Monday, March 10, 2008

Spring comes early on the farm

I just realized it's been weeks since I last posted here, no surprise really, given the time of year. For most people it's still winter, but for the average poultry breeder, spring has already begun. I started hatching in December, with my first hatch on Christmas Eve (what nice presents!) However due to Murphy's Law of Early Hatches, out of 21 chicks (a small set) 18 turned out to be cockerels. Most breeders would greatly prefer the opposite ratio, as we typically sell our birds as trios (one male, two females) and there never seems to be enough pullets to go around. Ah well, several subsequent hatches went the other way, so it turned out well.

At this point I figure I have about 200 babies in the basement, give or take. I even made the decision last night to take a break from hatching, and turn the incubator off (well, after I set this last batch of eggs, that is.) ((grin)) But I've got five brooder pens filled with babies of varying ages, and it's not quite warm enough to put them outside yet. The ones who most need to go out are the cockerels (young males) and if I put them out too early they'll get frostbite on their combs and lose the tips, not a good thing. But they may graduate out to the garage this week, it's cooler than the house, (too much warmth makes their combs grow too big), but not as cold as outside.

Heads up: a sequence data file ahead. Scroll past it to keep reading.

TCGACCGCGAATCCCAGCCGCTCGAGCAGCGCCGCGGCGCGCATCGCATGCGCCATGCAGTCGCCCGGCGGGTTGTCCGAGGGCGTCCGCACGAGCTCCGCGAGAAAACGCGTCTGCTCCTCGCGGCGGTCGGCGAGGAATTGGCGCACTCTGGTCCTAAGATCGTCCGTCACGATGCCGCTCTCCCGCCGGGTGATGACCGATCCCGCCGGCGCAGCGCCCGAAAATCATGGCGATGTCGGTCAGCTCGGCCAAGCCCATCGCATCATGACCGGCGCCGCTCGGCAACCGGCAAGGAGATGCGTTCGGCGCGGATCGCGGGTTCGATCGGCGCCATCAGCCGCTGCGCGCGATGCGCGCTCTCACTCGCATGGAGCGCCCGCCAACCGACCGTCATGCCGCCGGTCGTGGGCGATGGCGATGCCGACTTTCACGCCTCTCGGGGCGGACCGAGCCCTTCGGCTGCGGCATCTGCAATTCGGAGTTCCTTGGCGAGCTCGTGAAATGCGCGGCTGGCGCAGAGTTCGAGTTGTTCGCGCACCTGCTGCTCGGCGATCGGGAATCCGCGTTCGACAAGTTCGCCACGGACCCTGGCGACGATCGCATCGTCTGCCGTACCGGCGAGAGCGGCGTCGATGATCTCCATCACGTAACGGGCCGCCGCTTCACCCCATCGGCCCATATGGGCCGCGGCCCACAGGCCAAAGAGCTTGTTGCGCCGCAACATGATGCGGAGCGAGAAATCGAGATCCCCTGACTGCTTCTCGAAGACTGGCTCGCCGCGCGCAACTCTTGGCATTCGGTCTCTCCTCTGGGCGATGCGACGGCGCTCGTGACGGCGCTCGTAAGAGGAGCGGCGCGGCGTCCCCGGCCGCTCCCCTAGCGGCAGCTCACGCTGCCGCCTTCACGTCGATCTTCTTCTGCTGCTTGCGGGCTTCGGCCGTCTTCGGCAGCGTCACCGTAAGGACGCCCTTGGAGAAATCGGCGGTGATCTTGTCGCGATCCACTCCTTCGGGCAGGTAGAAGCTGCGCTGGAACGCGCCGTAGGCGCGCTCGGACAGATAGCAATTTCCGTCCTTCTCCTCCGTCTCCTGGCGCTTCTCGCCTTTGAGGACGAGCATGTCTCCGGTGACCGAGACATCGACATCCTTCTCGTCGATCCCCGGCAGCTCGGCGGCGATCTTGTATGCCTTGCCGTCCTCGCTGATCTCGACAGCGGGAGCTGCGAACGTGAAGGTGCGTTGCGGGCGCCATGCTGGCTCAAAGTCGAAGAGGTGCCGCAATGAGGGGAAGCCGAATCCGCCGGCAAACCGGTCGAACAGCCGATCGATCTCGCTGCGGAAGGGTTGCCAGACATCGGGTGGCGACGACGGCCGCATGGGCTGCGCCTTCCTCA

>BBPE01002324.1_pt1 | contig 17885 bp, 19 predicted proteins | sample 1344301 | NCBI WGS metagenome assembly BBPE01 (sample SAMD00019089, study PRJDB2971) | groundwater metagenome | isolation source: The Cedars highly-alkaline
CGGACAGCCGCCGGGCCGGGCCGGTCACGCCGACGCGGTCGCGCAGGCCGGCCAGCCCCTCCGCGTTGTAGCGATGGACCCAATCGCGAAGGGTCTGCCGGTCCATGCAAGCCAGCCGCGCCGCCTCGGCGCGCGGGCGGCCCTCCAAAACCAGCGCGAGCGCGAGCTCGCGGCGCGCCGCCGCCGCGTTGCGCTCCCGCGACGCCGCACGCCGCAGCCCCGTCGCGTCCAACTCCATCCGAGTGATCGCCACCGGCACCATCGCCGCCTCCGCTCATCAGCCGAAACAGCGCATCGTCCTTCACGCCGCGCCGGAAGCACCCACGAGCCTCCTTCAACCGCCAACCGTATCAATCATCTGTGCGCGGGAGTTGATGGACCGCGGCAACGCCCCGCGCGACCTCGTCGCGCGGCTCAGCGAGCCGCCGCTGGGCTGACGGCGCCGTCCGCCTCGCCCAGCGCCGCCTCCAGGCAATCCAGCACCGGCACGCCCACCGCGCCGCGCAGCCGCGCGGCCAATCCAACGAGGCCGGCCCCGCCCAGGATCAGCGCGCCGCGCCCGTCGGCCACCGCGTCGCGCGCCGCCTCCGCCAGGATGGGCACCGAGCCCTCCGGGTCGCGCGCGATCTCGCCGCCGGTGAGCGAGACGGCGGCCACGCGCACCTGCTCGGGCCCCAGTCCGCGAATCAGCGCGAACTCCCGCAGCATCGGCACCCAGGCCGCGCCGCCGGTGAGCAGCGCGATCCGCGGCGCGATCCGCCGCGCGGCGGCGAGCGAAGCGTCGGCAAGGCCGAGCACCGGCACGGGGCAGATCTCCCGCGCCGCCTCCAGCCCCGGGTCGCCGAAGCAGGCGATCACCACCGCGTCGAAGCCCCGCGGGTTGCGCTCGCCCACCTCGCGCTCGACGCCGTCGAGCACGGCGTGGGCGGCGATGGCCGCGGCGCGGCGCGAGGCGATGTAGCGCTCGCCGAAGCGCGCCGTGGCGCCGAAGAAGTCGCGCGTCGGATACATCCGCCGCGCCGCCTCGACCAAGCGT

We recently had a big snowstorm (at least, for Kentucky.) We had about 12 inches or so, which made things fairly impassible for a while. DH and I are used to this sort of thing (he's Canadian, after all) having lived most of our lives in the North. I suppose we're Snow Snobs, but hey, when you spend six+ years in Western Canada, 12 inches down here seems pretty minor. The only real problem is cities in KY aren't set up to clear the snow from the roads very well, so driving is definitely at your own risk. But it has warmed up already, and I expect it all to be gone in another day or two. Sure was pretty though, I hadn't realized how much I missed the feel of a bright, sunny day with a foot of clean, unwalked-on snow on the ground. Ah well, it's the price we pay for living here, I guess.